As you can imagine, the two versions came out very different. As a brewed coffee, the flavors were much more subtle. It had a very light mouth feel, and although it was still citrusy, the flavors packed less of a punch. Shayna described the coffee as “different from any other coffee” she had ever tried (in a good way, I think).

Trying the same coffee prepared in two different ways is a fun way to learn more about coffee and expand your own tastes. Doing it at Coava makes it even better, though you have to be careful. If you stop there too often, you might get spoiled by the quality of the coffee and the baristas (I think it’s a risk worth taking). Then again, if you are in Portland, can you really justify not being spoiled by the city’s coffee scene?

One stiff shot of cold-brew, neat, from Heart Roasters

After starting out with a shot of Heart’s Brazil Daterra espresso this morning, I went back to try some of the café’s iced coffee (‘tis the season, after all—despite the rain).

Heart uses a cold-brew process to make its iced coffee, and today’s offering was from the Kochere region of Ethiopia. Normally when you order a cold-brew, the barista takes some of the coffee concentrate and cuts it with water and ice to make it the right strength for sipping. I find that as the ice melts, you lose some of the rich chocolate notes and taste more of the acidity on the margins. For some time now, I have been planning to try the concentrate without mixing it to see if the drink holds its flavors better, and today seemed like a good time to do it.

Apparently, drinking cold brew straight up is not very common, because the barista had a hard time understanding what I was ordering. Granted, I asked for it in a clumsy manner, since there is no actual name for what I wanted to try. With a little persistence, though, we made it to the same page, and he gave me a glass of the potent concoction.

Short but strong

You would expect a drink that is normally diluted by half to be quite strong, and it was. Inhaling deeply over the glass of mahogany liquid, I could smell a sweetness similar to blackstrap molasses. The richness of the drink came through in its aroma.

When coffee brewed this way hits your tongue, the first impression it gives you is that it is going to be sour or bitter, but then it mellows out quickly into a mouthful of silkiness. The Ethiopian coffee had hints of bittersweet chocolate and pink grapefruit, with a body that lingered, filling my entire mouth with a pleasant satisfaction.

Drinking iced coffee this way is a little like drinking a shot of whiskey—strong up front, with a mellow finish. If you can figure out how to order one, you will probably want to drink it slow. It is a concentrate, so the caffeine per ounce must be pretty high.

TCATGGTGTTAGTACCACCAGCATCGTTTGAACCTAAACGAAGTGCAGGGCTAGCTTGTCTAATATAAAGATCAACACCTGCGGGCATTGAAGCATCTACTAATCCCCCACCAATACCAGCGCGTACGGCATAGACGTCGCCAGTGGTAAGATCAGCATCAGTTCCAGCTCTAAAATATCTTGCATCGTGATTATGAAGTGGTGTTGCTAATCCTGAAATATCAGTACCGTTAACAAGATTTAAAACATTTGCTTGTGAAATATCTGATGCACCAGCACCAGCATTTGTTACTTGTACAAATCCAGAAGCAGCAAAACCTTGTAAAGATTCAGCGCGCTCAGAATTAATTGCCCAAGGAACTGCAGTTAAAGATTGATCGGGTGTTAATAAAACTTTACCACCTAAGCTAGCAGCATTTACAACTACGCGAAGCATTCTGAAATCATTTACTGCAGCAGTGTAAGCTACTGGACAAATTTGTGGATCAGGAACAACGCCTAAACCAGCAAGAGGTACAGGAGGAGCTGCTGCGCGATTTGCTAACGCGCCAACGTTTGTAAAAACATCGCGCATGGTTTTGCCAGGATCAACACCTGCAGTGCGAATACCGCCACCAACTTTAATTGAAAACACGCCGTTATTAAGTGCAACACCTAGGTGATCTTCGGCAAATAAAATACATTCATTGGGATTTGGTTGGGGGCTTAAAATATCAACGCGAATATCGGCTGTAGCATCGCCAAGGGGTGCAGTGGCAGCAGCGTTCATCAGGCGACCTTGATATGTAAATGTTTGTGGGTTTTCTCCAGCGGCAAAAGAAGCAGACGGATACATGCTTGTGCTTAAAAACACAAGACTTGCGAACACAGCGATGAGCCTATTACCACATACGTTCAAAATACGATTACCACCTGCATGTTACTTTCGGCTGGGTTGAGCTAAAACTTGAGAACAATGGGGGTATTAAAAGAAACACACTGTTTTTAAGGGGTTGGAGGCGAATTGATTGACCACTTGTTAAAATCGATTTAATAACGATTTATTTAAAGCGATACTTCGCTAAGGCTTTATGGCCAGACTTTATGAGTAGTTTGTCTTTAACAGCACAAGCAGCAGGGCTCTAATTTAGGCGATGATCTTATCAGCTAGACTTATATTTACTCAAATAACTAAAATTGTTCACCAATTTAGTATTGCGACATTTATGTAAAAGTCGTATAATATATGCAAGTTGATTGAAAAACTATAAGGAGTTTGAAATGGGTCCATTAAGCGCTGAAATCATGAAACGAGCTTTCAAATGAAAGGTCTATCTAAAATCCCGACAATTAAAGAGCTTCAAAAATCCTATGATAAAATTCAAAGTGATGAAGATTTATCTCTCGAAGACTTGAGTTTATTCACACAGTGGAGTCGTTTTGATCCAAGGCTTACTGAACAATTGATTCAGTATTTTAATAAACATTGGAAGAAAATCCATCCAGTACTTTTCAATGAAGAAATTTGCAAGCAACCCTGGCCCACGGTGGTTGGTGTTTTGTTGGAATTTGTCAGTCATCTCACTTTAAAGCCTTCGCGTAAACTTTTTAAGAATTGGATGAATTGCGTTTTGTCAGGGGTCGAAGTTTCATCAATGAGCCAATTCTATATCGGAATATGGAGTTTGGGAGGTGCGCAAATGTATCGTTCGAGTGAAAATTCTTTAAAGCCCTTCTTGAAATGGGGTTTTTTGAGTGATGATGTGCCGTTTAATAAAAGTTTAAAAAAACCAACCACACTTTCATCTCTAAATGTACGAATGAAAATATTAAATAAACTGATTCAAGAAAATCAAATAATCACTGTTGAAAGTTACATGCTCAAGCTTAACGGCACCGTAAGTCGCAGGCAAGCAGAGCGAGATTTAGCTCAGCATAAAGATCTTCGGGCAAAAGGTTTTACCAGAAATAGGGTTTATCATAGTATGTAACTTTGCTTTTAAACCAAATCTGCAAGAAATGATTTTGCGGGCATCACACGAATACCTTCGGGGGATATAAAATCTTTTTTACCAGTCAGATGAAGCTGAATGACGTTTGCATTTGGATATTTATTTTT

As an everyday drink, a cold-brew “neat” might be a little strong (knock-you-on-your-a$$ strong, really). I wouldn’t order it every time I decide to drink a cold-brewed coffee, but I do foresee ordering it from time to time when I am looking for something a little different.

How do you like your iced coffee?

It’s summertime (finally, if you live in Portland) and it is hot outside (unless you live in Portland, where it’s pleasantly warm), which means that you might be looking for a little change from the hot coffee routine. Iced coffee is a particularly hot (cold?) commodity this time of the year, and few things are more refreshing than drinking a tall, cool glass while sitting in the shade.

When you look for iced coffee, you have several options. You can buy (or make) an iced espresso drink (Americano, latte, etc.), an iced toddy* (coffee brewed at room temperature for long periods of time then poured over ice) and the traditional iced coffee (hot-brewed coffee that is quickly cooled or brewed directly over ice). Among iced coffee drinkers, there is some debate about which method makes the best cold coffee.

My favorite of the three is the iced toddy. The slow, low-temperature brewing process leaves out much of the acidity that you would find in hot-brewed coffee, making the toddy very smooth and easy to drink. The resulting beverage has a liqueur-like mouth feel, and tends to taste more chocolaty than fruity.

Not everyone thinks so highly of the toddy. I was talking with a friend today about coffee and he said that for him, the toddy is overrated. He believes that coffee needs to have the acidity, because a lot of the coffee’s flavor comes from “the acidity moving across your palate.”  Without these flavors, the coffee is flat. I countered that both are enjoyable, as long as you expect each one to be a different experience.

Since it is iced coffee season and I am curious about these kinds of things, I have two questions for you:

1. What kind of iced coffee beverages do you drink?

2. If you make it at home, how do you do it?


*The term toddy comes from the name of the person, Todd Simpson, who popularized the cold-brew method with a patented brewing system in the 1960s.

Clover-brewing at River Maiden Coffee, Vantucky, Washington

My recent search for new and improved coffee experiences took me to River Maiden Coffee in Vancouver, Washington. River Maiden is a coffee shop that plays up Vancouver’s “second city” status with its “Vantucky Strikes Back” logo on cups and shirts. It also has “The Couve Abides” cups and shirts that fans of The Big Lebowski would appreciate.

River Maiden Coffee House

In addition to having an appreciation of pop culture, River Maiden is also one of very few independent (i.e., non-Starbucks) coffee shops in the world to have the Clover brewing machine.

The Clover is a machine that combines the brewing principles of a French press and a vacuum pot. It was designed by a couple of coffee-loving Stanford engineers, who proceeded to build a company around it. Starbucks executives were so impressed by the machine that they decided to buy the whole company. These days, if you want to try some Clover coffee, you either have to go to Starbucks or find one of the indies that had one before Starbucks bought them all. [An interesting side note: When the Clovers first came out, Stumptown had several, but then sold them all when managers heard Starbucks had bought Clover. The rumor was that Stumptown did not want to have any dealings with “corporate” Starbucks.]